80

Using the data annotation Required like so:

[Required]
public int somefield {get; set;}

Will set somefield to Not Null in database, How can I set somefield to allow NULLs?, I tried setting it through SQL Server Management Studio but Entity Framework set it back to Not Null.

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    I was actually searching to find out how to get CodeFirst to do NOT NULL and your question answered it perfectly! Thanks :) – Andy Clarke Oct 31 '12 at 10:34
123

Just omit the [Required] attribute from the string somefield property. This will make it create a NULLable column in the db.

To make int types allow NULLs in the database, they must be declared as nullable ints in the model:

// an int can never be null, so it will be created as NOT NULL in db
public int someintfield { get; set; }

// to have a nullable int, you need to declare it as an int?
// or as a System.Nullable<int>
public int? somenullableintfield { get; set; }
public System.Nullable<int> someothernullableintfield { get; set; }
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    In your question your property is a string. To make an int allow nulls, you have to declare it as a nullable int, like so: public int? somenullableintfield { get; set; } – danludwig May 22 '12 at 22:20
  • Yes, my mistake, i need allow null to int types. – chrisramon May 22 '12 at 22:21
  • 2
    what about the situation (edge case, but one I am facing), the attributes are used for business rule validation and ease of use with mvc, but need to allow user to save partially completed forms (i.e. long forms that may take a while to do). I need to be able to allow EF to create columns that allow nulls.. guessing its the modebuilder used in oncreating, but don't know how – Jon Aug 1 '12 at 14:50
  • what happen if you put [Required] on a nullable property like "public int? somenullableintfield { get; set; }"? – AXMIM Aug 3 '16 at 17:17
  • @AXMIM...a little late...but [Required] data annotation overrides int?. – Chris Catignani Jan 11 '20 at 19:48
31

The other option is to tell EF to allow the column to be null:

protected override void OnModelCreating(DbModelBuilder modelBuilder)
{
        modelBuilder.Entity<SomeObject>().Property(m => m.somefield).IsOptional();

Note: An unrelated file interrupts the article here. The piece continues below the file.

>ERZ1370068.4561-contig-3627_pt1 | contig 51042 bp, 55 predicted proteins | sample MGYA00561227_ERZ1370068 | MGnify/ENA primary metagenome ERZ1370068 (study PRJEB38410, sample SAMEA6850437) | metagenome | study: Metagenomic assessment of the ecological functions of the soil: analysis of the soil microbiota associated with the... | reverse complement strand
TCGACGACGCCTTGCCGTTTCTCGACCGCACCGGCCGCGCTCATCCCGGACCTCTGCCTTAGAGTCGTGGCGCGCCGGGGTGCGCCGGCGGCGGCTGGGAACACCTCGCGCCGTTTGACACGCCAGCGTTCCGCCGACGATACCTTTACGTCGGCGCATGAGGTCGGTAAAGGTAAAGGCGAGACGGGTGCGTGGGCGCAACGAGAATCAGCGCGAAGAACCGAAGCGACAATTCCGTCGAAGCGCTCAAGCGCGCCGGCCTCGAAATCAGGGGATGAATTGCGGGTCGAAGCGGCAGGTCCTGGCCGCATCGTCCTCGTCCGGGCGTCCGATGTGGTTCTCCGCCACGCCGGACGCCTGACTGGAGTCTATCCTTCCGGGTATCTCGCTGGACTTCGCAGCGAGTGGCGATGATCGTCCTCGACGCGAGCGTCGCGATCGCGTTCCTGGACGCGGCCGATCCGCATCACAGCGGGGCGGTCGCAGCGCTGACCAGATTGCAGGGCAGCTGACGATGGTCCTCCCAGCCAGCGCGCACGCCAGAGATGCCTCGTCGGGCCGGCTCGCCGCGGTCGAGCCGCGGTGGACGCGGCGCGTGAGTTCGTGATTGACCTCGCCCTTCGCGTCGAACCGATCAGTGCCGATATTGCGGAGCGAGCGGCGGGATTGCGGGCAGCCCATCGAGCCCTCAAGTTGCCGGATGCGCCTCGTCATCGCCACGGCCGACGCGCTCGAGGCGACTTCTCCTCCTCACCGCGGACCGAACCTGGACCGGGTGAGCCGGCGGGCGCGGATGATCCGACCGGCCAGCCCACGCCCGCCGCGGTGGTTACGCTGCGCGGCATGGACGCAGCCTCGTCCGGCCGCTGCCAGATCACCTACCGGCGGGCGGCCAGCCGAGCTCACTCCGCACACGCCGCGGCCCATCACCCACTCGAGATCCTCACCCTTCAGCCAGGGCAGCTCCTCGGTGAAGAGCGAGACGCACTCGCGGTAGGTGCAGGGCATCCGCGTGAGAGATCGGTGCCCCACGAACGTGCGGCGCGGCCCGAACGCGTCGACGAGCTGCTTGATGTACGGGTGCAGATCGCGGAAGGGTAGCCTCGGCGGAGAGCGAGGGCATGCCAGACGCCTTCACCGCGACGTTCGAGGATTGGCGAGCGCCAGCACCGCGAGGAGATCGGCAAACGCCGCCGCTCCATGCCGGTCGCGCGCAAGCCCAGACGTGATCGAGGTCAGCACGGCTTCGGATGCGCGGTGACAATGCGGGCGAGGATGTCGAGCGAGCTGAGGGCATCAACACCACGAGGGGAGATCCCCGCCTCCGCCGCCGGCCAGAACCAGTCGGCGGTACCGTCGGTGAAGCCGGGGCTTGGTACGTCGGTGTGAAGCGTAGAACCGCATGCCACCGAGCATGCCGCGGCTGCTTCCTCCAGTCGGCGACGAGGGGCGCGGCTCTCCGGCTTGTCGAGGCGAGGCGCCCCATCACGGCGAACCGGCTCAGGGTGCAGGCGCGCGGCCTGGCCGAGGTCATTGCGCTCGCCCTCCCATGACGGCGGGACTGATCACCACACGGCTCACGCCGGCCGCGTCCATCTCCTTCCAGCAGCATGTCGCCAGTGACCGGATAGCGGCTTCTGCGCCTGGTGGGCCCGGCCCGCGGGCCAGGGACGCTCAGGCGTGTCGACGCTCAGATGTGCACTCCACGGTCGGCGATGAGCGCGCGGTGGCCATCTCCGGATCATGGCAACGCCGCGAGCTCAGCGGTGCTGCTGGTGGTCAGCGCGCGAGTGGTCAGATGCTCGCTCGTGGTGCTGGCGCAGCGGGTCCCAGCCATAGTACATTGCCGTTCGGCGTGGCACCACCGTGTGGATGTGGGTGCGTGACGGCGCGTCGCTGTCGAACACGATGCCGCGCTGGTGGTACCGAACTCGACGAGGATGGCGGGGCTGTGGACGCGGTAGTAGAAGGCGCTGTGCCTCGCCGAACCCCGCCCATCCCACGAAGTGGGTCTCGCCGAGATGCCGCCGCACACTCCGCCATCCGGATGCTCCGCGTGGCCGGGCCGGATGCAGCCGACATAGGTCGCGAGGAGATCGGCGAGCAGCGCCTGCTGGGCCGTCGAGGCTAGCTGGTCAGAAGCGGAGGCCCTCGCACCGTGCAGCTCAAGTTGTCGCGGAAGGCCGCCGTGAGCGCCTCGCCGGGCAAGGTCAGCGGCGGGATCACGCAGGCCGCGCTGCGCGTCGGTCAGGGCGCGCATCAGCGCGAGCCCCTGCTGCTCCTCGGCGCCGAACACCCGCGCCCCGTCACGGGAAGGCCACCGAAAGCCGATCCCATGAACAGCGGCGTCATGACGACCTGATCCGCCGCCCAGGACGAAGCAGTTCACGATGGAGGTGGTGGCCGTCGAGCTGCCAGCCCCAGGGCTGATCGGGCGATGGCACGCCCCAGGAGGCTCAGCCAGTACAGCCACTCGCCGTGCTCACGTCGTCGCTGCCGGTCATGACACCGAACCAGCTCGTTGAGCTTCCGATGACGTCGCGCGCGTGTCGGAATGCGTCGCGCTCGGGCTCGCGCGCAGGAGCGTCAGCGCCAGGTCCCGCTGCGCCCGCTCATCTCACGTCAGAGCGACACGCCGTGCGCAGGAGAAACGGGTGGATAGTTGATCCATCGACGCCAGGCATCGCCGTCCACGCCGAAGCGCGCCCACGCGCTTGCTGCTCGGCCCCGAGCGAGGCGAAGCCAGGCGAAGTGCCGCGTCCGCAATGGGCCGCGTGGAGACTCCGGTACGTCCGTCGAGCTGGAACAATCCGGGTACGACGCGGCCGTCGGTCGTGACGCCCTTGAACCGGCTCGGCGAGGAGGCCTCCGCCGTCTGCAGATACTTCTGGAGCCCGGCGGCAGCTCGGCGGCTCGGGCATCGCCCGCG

base.OnModelCreating(modelBuilder);
}

This code should be in the object that inherits from DbContext.

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    Perfect, thanks. This solved my problem with [Required] strings, allowing them to be null in the db, but enforcing a requirement in MVC helpers – Derrick Dec 28 '12 at 17:52
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    Why don't you use ViewModels? Than it could be required in the viewmodel and not required in the real model. – Roel Nov 30 '15 at 10:18
  • it might be part of the model and viewmodel, but an optional field based on some business logic. danludwig's answer is the more complete solution (stackoverflow.com/a/10710934/6486) – Jon Nov 30 '15 at 11:02
10

In Ef .net core there are two options that you can do; first with data annotations:

public class Blog
{
    public int BlogId { get; set; }
    [Required]
    public string Url { get; set; }
}

Or with fluent api:

class MyContext : DbContext
{
    public DbSet<Blog> Blogs { get; set; }

    protected override void OnModelCreating(ModelBuilder modelBuilder)
    {
        modelBuilder.Entity<Blog>()
            .Property(b => b.Url)
            .IsRequired(false)//optinal case
            .IsRequired()//required case
            ;
    }
}

public class Blog
{
    public int BlogId { get; set; }
    public string Url { get; set; }
}

There are more details here

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    In the case of EF Core this is the answer that works. – joanlofe Jan 15 '20 at 9:34
4

Jon's answer didn't work for me as I got a compiler error CS0453 C# The type must be a non-nullable value type in order to use it as parameter 'T' in the generic type or method

This worked for me though:

protected override void OnModelCreating(DbModelBuilder modelBuilder)
{
    modelBuilder.Entity<SomeObject>().HasOptional(m => m.somefield);
    base.OnModelCreating(modelBuilder);
}

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